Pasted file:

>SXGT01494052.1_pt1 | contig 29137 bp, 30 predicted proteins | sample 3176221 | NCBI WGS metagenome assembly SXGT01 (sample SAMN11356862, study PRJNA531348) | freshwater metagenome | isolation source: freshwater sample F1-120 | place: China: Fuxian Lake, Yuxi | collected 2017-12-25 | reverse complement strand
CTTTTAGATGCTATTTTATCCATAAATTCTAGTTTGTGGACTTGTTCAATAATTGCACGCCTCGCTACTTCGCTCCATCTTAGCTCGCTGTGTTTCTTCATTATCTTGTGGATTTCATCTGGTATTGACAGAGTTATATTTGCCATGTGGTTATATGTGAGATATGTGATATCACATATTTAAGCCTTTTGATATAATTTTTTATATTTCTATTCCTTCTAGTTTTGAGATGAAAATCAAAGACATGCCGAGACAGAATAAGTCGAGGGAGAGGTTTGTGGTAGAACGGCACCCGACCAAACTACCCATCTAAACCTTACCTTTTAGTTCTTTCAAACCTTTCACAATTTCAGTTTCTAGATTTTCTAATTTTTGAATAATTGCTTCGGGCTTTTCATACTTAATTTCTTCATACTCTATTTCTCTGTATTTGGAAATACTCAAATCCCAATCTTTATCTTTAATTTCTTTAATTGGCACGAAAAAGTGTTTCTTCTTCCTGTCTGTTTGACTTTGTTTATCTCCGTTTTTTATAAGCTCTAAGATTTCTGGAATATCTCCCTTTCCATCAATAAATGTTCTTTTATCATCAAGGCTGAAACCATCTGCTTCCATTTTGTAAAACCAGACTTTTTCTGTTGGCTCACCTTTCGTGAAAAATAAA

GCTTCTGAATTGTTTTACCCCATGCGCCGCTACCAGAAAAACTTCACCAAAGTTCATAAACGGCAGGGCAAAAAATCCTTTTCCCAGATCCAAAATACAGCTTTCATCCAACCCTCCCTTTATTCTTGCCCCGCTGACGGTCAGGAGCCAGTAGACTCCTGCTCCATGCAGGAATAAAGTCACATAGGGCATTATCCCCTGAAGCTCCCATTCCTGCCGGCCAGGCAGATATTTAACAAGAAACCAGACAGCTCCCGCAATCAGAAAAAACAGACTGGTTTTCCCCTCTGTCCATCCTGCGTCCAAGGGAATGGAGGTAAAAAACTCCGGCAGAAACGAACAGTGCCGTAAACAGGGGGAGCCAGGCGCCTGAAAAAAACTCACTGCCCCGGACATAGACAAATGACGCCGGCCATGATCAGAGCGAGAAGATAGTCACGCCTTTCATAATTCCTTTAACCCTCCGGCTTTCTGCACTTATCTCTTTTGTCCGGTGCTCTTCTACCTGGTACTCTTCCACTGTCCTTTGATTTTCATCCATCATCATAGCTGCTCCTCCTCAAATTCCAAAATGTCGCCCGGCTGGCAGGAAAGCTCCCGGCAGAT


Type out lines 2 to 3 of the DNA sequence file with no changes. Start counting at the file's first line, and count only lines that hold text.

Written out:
CTTTTAGATGCTATTTTATCCATAAATTCTAGTTTGTGGACTTGTTCAATAATTGCACGCCTCGCTACTTCGCTCCATCTTAGCTCGCTGTGTTTCTTCATTATCTTGTGGATTTCATCTGGTATTGACAGAGTTATATTTGCCATGTGGTTATATGTGAGATATGTGATATCACATATTTAAGCCTTTTGATATAATTTTTTATATTTCTATTCCTTCTAGTTTTGAGATGAAAATCAAAGACATGCCGAGACAGAATAAGTCGAGGGAGAGGTTTGTGGTAGAACGGCACCCGACCAAACTACCCATCTAAACCTTACCTTTTAGTTCTTTCAAACCTTTCACAATTTCAGTTTCTAGATTTTCTAATTTTTGAATAATTGCTTCGGGCTTTTCATACTTAATTTCTTCATACTCTATTTCTCTGTATTTGGAAATACTCAAATCCCAATCTTTATCTTTAATTTCTTTAATTGGCACGAAAAAGTGTTTCTTCTTCCTGTCTGTTTGACTTTGTTTATCTCCGTTTTTTATAAGCTCTAAGATTTCTGGAATATCTCCCTTTCCATCAATAAATGTTCTTTTATCATCAAGGCTGAAACCATCTGCTTCCATTTTGTAAAACCAGACTTTTTCTGTTGGCTCACCTTTCGTGAAAAATAAA

GCTTCTGAATTGTTTTACCCCATGCGCCGCTACCAGAAAAACTTCACCAAAGTTCATAAACGGCAGGGCAAAAAATCCTTTTCCCAGATCCAAAATACAGCTTTCATCCAACCCTCCCTTTATTCTTGCCCCGCTGACGGTCAGGAGCCAGTAGACTCCTGCTCCATGCAGGAATAAAGTCACATAGGGCATTATCCCCTGAAGCTCCCATTCCTGCCGGCCAGGCAGATATTTAACAAGAAACCAGACAGCTCCCGCAATCAGAAAAAACAGACTGGTTTTCCCCTCTGTCCATCCTGCGTCCAAGGGAATGGAGGTAAAAAACTCCGGCAGAAACGAACAGTGCCGTAAACAGGGGGAGCCAGGCGCCTGAAAAAAACTCACTGCCCCGGACATAGACAAATGACGCCGGCCATGATCAGAGCGAGAAGATAGTCACGCCTTTCATAATTCCTTTAACCCTCCGGCTTTCTGCACTTATCTCTTTTGTCCGGTGCTCTTCTACCTGGTACTCTTCCACTGTCCTTTGATTTTCATCCATCATCATAGCTGCTCCTCCTCAAATTCCAAAATGTCGCCCGGCTGGCAGGAAAGCTCCCGGCAGAT